Grand mean: \(\bar{y}_{..} = \frac{1}{n} \sum_{i=1}^t \sum_{j=1}^{n_i} y_{ij}\)

- Within-sample sum of squares: \[SSW = \sum_{i,j}(y_{ij} - \bar{y}_{i.})^2 \]
Between-sample sum of squares: \[SSB = \sum_{i=1}^t n_i (\bar{y}_{i.}-\bar{y}_{..})^2\]

Assumption on \(y_{ij}\): independent Normal random samples with identical variance

Test statistic \[F = \frac{SSB/(t-1)}{SSW/(n_T -t)}\] follows an F distribution with \(df_1=t-1\) and \(df_2 = n_T -t\)

At Type I error probability \(\alpha\), reject \(H_0\) if \(F > F_{\alpha,df_1, df_2}\); otherwise, conclude \(H_0\)

Aim: to randomly assign treatment \(j\) to \(n_j\) experimental units

- \(n\) homogeneous experimental units numbers from \(1\) to \(n\)
- renumber the experimental units by the \(n\) numbers obtained by randomly permuting the numbers from \(1\) to \(n\)
- assign treatment \(1\) to the first \(n_1\) experimental units, treatment \(2\) to the very next \(n_2\) experimental units, and so on

- Life span of cutting machine: cutting angle, cutting speed
- Strength of adhesive: temperature and humidity
- Patato yield: growth conditions and type of potato

How does cutting scheme affect the life of a machine tool?

- Design: factorial, completely randomized
- Response: Life Hours
- Factors: Cutting Speed, Tool Geometry, Cutting Angle
- 2 cutting speeds; 2 tool geometries; 2 cutting angles
- factor coding: -1 or 1

- Treatments: the 8 combinations for the factors
- Replication: 3 replicates for each treatment

Part of data

```
Cutting.Speed Tool.Geometry Cutting.Angle Life.Hours
1 -1 -1 -1 22
2 -1 -1 -1 31
3 -1 -1 -1 25
4 1 -1 -1 32
5 1 -1 -1 43
6 1 -1 -1 29
7 -1 1 -1 35
8 -1 1 -1 34
9 -1 1 -1 50
10 1 1 -1 55
```

Effects of Tool Geometry and Cutting Angle on Life Hours

Does the effect of Tool Geometry remain the same for different Cutting Angle settings? Why or why not?

Effects of Cutting Speed and Cutting Angle on Life Hours

Does the effect of Cutting Speed remain the same for different Cutting Angle settings? Why or why not?

Effects of Cutting Speed and Cutting Angle on Life Hours

Can you please describe the interactions between the three factors on how they affect the average life hours of cutting machines?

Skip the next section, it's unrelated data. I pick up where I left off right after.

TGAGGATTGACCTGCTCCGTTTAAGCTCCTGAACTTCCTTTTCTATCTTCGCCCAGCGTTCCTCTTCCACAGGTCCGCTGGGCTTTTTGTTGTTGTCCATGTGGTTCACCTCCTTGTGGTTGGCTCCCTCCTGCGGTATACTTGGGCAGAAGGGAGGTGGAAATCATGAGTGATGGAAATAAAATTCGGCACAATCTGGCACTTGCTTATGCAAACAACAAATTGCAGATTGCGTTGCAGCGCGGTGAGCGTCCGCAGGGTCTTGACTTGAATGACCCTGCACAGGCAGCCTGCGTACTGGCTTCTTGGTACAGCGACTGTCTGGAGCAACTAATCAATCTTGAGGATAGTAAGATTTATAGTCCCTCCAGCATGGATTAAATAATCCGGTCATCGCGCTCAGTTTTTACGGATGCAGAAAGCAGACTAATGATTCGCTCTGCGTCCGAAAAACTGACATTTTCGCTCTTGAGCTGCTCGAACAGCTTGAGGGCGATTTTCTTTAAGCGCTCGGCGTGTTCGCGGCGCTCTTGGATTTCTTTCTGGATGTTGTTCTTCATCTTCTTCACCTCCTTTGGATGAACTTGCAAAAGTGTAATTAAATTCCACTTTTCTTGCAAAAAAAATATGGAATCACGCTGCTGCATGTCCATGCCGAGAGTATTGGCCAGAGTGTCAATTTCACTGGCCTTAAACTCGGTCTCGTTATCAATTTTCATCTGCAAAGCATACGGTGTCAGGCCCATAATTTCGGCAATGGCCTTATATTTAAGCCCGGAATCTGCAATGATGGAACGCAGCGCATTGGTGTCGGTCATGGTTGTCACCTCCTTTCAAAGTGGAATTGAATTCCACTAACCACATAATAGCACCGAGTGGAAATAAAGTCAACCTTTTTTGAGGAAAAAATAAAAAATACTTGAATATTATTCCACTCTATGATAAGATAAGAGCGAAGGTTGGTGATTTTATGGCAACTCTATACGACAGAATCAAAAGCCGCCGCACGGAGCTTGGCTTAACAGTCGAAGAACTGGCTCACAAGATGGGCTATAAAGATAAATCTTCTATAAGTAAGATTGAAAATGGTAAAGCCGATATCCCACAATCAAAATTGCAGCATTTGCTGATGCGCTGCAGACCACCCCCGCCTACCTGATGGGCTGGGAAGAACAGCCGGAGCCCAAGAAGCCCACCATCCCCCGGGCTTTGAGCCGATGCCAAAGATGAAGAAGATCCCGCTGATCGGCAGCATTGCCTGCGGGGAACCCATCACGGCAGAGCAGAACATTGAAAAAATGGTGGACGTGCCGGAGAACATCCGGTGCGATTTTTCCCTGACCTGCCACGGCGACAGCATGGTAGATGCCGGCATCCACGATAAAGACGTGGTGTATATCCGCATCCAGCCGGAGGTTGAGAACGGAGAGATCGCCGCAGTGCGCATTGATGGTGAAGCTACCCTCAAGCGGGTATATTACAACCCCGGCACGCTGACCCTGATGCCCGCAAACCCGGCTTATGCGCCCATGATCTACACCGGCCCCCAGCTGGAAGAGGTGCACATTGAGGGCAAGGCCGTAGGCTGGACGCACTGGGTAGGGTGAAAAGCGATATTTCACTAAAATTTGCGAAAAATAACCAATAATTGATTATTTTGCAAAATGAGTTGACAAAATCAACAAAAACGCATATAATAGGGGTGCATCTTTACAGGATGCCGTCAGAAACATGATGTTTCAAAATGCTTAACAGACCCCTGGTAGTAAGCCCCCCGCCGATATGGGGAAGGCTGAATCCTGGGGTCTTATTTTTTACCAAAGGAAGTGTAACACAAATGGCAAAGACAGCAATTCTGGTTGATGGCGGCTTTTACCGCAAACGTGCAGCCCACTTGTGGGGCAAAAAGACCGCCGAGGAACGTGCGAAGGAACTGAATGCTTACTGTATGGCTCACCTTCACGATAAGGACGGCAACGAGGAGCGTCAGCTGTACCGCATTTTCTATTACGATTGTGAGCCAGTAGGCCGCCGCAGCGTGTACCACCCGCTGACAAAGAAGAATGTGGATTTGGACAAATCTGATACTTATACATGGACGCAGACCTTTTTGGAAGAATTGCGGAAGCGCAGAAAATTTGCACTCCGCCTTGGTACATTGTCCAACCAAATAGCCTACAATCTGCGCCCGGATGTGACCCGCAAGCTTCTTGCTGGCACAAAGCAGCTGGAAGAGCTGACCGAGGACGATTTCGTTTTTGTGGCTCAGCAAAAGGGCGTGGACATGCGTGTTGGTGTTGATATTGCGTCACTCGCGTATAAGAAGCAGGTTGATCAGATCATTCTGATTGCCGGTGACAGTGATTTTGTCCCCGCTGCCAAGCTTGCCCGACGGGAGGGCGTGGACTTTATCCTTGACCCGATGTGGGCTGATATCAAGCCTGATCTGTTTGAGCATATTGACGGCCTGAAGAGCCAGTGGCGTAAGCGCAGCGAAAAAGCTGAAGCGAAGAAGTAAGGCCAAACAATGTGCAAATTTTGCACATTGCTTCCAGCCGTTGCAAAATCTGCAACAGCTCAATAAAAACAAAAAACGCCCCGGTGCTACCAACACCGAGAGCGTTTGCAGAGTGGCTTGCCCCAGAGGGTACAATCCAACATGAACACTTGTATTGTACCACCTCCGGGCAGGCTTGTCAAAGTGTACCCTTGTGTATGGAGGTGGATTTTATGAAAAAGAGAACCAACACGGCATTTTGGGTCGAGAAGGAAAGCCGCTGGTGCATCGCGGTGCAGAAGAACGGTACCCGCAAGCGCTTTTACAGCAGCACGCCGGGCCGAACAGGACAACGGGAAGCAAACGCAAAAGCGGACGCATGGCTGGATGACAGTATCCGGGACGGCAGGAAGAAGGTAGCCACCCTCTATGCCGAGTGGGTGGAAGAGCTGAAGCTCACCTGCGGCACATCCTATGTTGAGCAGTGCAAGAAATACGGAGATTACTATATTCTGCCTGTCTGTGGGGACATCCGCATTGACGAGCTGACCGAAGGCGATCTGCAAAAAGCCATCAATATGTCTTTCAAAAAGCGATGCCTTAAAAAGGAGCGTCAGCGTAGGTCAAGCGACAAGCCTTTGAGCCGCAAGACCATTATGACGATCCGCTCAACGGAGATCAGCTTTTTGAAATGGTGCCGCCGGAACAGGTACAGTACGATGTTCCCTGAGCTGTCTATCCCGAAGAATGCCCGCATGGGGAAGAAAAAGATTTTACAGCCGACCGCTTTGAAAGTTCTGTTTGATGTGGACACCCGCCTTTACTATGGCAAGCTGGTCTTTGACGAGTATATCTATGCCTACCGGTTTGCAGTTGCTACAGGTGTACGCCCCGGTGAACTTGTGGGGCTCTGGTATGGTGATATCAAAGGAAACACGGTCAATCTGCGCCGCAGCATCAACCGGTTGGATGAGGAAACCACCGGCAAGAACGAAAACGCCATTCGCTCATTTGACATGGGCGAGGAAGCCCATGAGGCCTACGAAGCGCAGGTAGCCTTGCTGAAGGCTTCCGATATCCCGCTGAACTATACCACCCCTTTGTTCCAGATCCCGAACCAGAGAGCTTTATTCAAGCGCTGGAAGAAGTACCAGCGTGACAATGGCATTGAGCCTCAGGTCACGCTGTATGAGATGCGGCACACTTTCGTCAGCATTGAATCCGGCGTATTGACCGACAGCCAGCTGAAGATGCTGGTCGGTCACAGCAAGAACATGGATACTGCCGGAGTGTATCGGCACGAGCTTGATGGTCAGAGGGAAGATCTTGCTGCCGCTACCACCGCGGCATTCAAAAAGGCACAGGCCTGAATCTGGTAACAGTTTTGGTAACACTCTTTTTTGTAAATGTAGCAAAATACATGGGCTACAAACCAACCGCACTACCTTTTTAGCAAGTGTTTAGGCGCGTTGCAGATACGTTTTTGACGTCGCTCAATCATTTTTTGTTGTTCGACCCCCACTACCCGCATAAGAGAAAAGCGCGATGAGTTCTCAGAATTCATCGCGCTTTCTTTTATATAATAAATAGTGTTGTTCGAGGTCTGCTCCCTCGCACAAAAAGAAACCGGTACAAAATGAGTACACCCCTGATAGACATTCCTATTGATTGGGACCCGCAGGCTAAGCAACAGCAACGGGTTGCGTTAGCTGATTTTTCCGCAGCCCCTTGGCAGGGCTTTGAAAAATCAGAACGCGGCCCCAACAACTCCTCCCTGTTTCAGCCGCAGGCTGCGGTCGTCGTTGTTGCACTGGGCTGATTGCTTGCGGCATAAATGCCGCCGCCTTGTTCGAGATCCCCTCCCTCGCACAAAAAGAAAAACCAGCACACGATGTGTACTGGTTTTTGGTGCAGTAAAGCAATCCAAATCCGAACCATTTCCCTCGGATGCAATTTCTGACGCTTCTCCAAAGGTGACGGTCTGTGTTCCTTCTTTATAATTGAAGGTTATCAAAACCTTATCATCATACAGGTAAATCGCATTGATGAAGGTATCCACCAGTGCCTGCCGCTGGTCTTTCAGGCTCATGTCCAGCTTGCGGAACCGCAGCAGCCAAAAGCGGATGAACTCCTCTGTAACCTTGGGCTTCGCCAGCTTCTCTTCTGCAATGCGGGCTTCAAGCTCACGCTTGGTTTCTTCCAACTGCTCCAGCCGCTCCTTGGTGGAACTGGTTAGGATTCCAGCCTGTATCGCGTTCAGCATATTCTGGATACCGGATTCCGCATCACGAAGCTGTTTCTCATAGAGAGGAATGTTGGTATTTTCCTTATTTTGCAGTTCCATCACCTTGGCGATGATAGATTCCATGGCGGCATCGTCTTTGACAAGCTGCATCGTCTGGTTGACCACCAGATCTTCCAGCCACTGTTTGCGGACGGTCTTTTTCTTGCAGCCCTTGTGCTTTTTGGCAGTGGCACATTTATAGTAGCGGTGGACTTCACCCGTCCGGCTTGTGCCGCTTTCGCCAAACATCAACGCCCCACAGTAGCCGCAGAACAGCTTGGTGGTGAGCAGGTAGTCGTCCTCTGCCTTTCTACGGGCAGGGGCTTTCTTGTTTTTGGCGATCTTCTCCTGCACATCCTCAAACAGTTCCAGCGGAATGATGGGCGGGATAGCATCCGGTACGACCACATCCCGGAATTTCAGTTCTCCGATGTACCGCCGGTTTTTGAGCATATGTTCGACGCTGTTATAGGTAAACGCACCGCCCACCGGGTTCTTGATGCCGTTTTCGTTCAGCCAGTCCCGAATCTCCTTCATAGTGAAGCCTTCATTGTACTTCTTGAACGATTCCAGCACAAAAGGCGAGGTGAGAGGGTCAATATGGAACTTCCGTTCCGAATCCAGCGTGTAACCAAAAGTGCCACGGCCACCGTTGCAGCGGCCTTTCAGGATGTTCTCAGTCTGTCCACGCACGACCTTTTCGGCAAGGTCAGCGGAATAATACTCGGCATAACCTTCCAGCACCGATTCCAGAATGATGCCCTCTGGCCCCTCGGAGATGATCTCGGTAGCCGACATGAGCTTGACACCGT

Effects of Cutting Speed and Cutting Angle on Life Hours

Life.Hours: \(y_{ijk}\), observation on the \(k\)th experimental unit receiving the \(i\)th level of Cutting Speed and \(j\)th level of Cutting Angle; associated random error \(\varepsilon_{ijk}\)

Populations means: \(\mu_{ij}\) , mean Life.Hours of cutting machine at the \(i\)th level of Cutting Speed and \(j\)th level of Cutting Angle

Decomposition: \(\mu_{ij} = \mu + \tau_i + \beta_j + \tau \beta_{ij}\)

Model: \(y_{ijk} = \mu + \tau_i + \beta_j + \tau \beta_{ij}+\varepsilon_{ijk}\)

\(\tau_i\): effect of level \(i\) of Cutting Speed

\(\beta_j\): effect of level \(j\) of Cutting Angle

\(\tau \beta_{ij}\): effect of interaction at level \(i\) of Cutting Speed and level \(j\) of Cutting Angle

Constraints on last levels: \(\tau_a = 0\), \(\beta_b = 0\), \(\tau \beta_{ij} = 0\) when \(i=a\) and/or \(j=b\)

Interpretations:

Overall mean: \(\mu = \mu_{ab}\)

Main effects of factor A: \(\tau_i = \mu_{ib} - \mu_{ab}\)

Main effects of factor B: \(\beta_j = \mu_{aj} - \mu_{ab}\)

Interaction effects: \(\tau \beta_{ij} = \mu_{ij} - \mu - \tau_i - \beta_j\), i.e., \[\tau \beta_{ij}= (\mu_{ij} - \mu_{ib}) - (\mu_{aj} - \mu_{ab})\]

Caution: last levels as baseline

Strategy for inference on model is via ANOVA and to compare the standardized version of the following:

- Sum of squares for factor A
- Sum of squares for factor B
- Sum of squares for interaction AB
- Sum of squares for error
- Total sum of squares

When random errors are independent, Normally distributed with mean zero and identical variance, testing on main effect and interaction effect is based on F distribution.

Note that in this case, when testing if a coefficient is zero statistically, the squared value of a t test is that of an F test with numerator degrees of freedom 1.

Model with interaction term: \[y_{ijk} = \mu + \tau_i + \beta_j + \tau \beta_{ij}+\varepsilon_{ijk}\]

```
> Coefficients:
> Estimate Std. Error t value Pr(>|t|)
> (Intercept) 32.833 3.350 9.802 4.42e-09 ***
> SpeedB 9.167 4.737 1.935 0.06724 .
> AngleB 15.667 4.737 3.307 0.00352 **
> SpeedB:AngleB -17.667 6.699 -2.637 0.01580 *
> ---
> Signif. codes: 0 '***' 0.001 '**' 0.01 '*' 0.05 '.' 0.1 ' ' 1
>
> Residual standard error: 8.205 on 20 degrees of freedom
> F-statistic: 3.709 on 3 and 20 DF, p-value: 0.02857
```

Compare the fit with the visual check

Model: \[y_{ijk} = \mu + \tau_i + \beta_j + \tau \beta_{ij}+\varepsilon_{ijk}\]